Lesson 20: Four Ways to Express A Little Amount in Chinese

Office Space

We use ‘a few’ and ‘a little’ to suggest not much of something in English. However, ‘a few’ is used for countable, while ‘a little’ is for uncountable things. How about in Chinese? Let’s learn how to express ‘a few things’, ‘a little thing’, and ‘some things’ in Chinese!

 

少 (shǎo)


Literally meaning: few, less, to lack

少 (shǎo), which is an adjective, is used to state that an amount of something is few/less.

Examples:


来的人比我们预料的少。

Lái de rén bǐ wǒmen yùliào de shǎo.

The number of people coming is less than we expected.


今年从中国来的游客少了许多。

Jīnnián cóng zhōngguó lái de yóukè shǎo le xǔduō.

There are fewer tourists coming from China this year.

 

You would likely to hear a command to ‘do something less’ using 少 (shǎo).

Structure: 少 + Verb


少看那些连续剧,多读点书。

Shǎo kàn nàxiē liánxùjù, duō dú diǎn shū.

Do not watch too much those series, read more books.


少说点话,记得这里是图书馆。

Shǎo shuō diǎn huà, jìdé zhèlǐ shì túshū guǎn.

Speak less, remember that this place is a library.

 

We can also use the degree adverb 很 (hěn) before the word 少 (shǎo) to express the adverb of frequency ‘rarely/seldom’.

Structure: 很 + 少


这里很少下雪。

Zhè lǐ hěn shǎo xià xuě.

It rarely snows here.


我很少吃早餐。

Wǒ hěn shǎo chī zǎocān.

I rarely eat breakfast.

 

稍 (shāo)


Literally meaning: a little, somewhat, too

In fact, 稍 (shāo) is an adverb, which can also come together with additional words as in 稍微 (shāo wēi): a little bit and 稍稍 (shāo shāo): a little, slightly.

Examples:


这个方法和之前的稍有不同。

Zhège fāngfǎ hé zhīqián de shāo yǒu bùtóng.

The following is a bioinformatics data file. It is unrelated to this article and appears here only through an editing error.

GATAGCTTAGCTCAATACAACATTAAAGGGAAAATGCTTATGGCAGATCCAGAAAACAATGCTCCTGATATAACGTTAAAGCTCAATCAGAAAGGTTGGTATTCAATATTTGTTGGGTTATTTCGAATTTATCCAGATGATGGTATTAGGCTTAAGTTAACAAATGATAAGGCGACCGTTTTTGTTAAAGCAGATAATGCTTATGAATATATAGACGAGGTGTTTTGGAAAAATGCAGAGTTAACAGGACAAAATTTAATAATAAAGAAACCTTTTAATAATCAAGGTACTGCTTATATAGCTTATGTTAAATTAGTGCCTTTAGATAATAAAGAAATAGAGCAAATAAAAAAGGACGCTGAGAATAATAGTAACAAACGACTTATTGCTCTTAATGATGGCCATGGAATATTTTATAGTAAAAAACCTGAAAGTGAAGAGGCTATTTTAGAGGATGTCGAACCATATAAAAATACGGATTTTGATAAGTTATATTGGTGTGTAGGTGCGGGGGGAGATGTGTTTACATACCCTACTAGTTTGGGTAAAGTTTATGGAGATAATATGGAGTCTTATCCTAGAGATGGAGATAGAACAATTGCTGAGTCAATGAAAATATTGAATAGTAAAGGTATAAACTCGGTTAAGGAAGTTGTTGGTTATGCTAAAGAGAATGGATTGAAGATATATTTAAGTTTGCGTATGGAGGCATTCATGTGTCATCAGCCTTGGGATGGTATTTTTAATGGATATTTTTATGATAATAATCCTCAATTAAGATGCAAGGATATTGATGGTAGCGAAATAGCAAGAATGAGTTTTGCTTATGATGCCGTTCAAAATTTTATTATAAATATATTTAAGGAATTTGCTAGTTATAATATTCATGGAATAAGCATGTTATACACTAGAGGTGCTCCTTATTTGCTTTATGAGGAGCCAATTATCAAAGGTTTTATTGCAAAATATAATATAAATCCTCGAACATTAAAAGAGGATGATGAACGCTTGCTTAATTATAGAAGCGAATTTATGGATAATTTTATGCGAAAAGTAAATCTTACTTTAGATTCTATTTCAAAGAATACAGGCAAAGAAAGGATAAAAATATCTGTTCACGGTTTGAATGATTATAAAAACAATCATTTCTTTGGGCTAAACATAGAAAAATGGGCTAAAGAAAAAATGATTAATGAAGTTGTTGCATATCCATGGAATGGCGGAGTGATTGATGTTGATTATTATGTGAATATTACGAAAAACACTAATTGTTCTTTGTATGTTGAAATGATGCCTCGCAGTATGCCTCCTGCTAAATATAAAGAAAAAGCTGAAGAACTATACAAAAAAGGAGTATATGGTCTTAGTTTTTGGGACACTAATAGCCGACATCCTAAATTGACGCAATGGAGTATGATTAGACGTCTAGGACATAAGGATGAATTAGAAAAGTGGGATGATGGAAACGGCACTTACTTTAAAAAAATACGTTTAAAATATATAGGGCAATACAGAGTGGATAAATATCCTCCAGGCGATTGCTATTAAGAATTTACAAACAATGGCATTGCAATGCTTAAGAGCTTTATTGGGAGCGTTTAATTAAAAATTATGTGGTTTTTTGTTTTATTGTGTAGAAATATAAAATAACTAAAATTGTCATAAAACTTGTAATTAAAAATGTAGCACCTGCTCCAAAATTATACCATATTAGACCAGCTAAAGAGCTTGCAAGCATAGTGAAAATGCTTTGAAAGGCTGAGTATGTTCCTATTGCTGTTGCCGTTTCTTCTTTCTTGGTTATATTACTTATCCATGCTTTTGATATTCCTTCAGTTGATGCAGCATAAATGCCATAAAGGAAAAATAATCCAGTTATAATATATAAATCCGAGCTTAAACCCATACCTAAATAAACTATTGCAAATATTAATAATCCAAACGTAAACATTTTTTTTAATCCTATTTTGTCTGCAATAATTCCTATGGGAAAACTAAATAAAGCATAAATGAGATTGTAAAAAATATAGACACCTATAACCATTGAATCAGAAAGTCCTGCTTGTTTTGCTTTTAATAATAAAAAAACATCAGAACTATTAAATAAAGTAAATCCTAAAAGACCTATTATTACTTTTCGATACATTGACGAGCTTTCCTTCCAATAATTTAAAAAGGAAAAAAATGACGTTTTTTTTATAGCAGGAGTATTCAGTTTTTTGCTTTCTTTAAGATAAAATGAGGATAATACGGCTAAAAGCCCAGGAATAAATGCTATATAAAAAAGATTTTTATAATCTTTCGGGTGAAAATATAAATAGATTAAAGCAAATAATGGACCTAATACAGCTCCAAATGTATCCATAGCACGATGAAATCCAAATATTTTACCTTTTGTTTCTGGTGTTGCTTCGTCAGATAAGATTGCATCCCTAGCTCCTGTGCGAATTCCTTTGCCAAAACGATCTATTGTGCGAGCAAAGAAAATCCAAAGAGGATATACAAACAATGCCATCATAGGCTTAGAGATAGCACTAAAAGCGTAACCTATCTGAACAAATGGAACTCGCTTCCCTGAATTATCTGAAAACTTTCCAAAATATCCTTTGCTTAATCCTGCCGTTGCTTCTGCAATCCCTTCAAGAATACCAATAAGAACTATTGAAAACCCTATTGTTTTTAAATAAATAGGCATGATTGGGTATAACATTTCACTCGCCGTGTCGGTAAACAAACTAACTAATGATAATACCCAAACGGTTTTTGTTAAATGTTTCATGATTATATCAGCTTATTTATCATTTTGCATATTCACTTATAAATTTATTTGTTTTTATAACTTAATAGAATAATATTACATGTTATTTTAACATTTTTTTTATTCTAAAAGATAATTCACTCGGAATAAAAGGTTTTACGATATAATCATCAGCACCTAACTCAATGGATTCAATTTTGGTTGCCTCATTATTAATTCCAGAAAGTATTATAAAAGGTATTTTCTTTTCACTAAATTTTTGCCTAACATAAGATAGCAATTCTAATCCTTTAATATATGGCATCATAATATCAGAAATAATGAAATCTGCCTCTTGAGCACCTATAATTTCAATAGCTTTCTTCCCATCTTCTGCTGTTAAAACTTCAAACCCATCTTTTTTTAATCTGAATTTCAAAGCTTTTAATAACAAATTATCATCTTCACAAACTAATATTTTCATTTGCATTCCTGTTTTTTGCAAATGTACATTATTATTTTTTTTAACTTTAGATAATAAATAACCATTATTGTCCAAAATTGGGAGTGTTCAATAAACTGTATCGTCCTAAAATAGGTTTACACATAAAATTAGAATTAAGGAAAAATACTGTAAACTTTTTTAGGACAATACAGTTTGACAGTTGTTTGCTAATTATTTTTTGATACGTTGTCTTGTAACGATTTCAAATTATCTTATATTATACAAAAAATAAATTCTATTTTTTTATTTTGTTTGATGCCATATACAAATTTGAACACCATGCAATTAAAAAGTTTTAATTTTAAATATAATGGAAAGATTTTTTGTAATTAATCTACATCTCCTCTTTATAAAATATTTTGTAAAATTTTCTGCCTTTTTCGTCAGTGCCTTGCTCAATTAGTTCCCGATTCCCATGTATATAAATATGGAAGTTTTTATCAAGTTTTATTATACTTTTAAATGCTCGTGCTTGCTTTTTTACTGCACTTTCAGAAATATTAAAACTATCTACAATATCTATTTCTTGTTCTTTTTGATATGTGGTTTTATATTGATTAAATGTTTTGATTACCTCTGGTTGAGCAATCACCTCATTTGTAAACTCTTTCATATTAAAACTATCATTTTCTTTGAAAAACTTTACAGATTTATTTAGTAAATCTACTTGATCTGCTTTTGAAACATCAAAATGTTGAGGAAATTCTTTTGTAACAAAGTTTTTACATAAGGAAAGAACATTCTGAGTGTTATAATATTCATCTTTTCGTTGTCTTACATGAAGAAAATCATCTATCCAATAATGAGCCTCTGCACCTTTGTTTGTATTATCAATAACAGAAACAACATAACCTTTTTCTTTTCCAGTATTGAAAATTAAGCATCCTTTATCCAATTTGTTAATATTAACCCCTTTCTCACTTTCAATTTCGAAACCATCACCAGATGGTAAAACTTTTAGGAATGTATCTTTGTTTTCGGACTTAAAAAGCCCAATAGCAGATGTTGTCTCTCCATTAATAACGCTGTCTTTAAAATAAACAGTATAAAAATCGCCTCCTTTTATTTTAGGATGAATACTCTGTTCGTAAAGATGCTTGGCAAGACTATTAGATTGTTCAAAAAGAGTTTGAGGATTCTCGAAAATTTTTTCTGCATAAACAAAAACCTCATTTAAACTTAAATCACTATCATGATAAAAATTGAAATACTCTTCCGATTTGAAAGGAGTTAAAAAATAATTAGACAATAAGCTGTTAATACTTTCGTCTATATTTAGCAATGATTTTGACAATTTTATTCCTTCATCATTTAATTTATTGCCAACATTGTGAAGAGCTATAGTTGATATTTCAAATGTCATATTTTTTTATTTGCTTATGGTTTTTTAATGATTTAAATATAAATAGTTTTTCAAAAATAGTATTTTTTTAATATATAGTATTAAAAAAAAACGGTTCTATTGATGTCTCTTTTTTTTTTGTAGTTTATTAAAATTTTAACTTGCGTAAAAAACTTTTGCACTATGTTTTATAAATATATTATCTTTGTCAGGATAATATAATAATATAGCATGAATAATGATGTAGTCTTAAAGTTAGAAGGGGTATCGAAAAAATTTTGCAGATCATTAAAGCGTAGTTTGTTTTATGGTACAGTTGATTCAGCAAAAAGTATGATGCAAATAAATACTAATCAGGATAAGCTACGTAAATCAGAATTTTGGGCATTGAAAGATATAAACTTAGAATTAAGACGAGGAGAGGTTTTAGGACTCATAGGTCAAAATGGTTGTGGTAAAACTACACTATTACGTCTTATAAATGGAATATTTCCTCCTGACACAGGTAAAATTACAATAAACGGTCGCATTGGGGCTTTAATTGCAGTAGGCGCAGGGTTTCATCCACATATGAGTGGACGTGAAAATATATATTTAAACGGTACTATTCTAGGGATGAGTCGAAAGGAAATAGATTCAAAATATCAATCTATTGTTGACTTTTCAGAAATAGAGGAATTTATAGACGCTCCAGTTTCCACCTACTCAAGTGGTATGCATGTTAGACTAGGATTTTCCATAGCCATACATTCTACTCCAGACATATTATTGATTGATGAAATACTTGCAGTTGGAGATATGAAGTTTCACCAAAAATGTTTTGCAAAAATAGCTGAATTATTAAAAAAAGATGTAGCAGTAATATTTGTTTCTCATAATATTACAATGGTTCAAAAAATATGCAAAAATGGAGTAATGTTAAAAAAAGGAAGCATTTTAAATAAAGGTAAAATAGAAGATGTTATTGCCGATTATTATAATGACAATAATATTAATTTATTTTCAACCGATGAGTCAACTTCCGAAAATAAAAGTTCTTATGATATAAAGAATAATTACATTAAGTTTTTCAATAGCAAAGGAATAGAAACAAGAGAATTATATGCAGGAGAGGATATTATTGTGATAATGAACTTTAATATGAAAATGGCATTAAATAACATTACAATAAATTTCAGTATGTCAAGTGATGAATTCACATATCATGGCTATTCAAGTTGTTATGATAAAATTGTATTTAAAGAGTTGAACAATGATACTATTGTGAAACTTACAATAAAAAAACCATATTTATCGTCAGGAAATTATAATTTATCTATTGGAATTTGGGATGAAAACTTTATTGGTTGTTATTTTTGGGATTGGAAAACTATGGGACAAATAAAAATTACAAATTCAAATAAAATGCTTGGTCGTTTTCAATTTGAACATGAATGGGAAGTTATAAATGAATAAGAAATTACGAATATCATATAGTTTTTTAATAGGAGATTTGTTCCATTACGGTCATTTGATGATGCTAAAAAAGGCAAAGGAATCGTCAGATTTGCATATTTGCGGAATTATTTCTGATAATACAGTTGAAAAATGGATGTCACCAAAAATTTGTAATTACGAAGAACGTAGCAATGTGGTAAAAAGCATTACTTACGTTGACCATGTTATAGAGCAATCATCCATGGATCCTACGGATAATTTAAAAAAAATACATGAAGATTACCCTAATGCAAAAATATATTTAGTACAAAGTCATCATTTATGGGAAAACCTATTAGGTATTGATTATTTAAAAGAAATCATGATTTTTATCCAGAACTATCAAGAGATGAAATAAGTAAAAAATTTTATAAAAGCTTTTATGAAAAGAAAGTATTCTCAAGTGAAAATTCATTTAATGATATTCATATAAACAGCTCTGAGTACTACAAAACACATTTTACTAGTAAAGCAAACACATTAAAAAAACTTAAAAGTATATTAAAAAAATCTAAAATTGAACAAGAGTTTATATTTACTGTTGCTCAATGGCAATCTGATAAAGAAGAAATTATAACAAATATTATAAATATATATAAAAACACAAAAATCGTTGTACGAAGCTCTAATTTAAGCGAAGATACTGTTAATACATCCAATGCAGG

This method is slightly different from the previous one.


这道菜做得很好吃,就是稍微有点辣。

Zhè dào cài zuò dé hěn hào chī, jiùshì shāowéi yǒudiǎn là.

This dish is delicious, just a little bit spicy.

 

一点 [yī diǎn]


Literally meaning: a bit, a little

一点 [yī diǎn] or 一点点 [yī diǎn diǎn] can be used alone or along with another part of speech, to answer ‘a little’. For examples:


你吃午饭了吗?

Nǐ chī wǔfànle ma?

Have you eaten lunch?


吃了一点。

Chīle yīdiǎn.

I ate a little.


你累了吗?

Nǐ lèile ma?

Are you tired?


一点点。

yī diǎn diǎn

A little bit.

 

一些 (yī xiē)


Literally meaning: some, a few, a little

一些 (yī xiē) is used to indicate a small number of countable things. In term of the amount, 一些 (yī xiē) is more than 一点 [yī diǎn]. How do they differ?


我带了一些蛋糕。每一个人可以拿一块。

Wǒ dàile yī xiē dàngāo. Měi yīgèrén kěyǐ ná yīkuài.

I brought some cakes. Each people can take a piece.


这块蛋糕实在是太好吃了!不知不觉只剩下在盘子里的这么一点。

Zhè kuài dàngāo shízài shì tài hào chīle! Bùzhī bù jué zhǐ shèng xià zài pánzi lǐ de zhème yīdiǎn.

This cake is really delicious! Unconsciously, there is only a little left on the plate.

 

Did you notice the difference?


一些蛋糕 (yī xiē dàn gāo) is used to explain a few pieces of cakes – for example, two or three pieces of cake.

一点蛋糕 [yī diǎn dàn gāo] is used to explain a little amount, as in a portion of one single cake.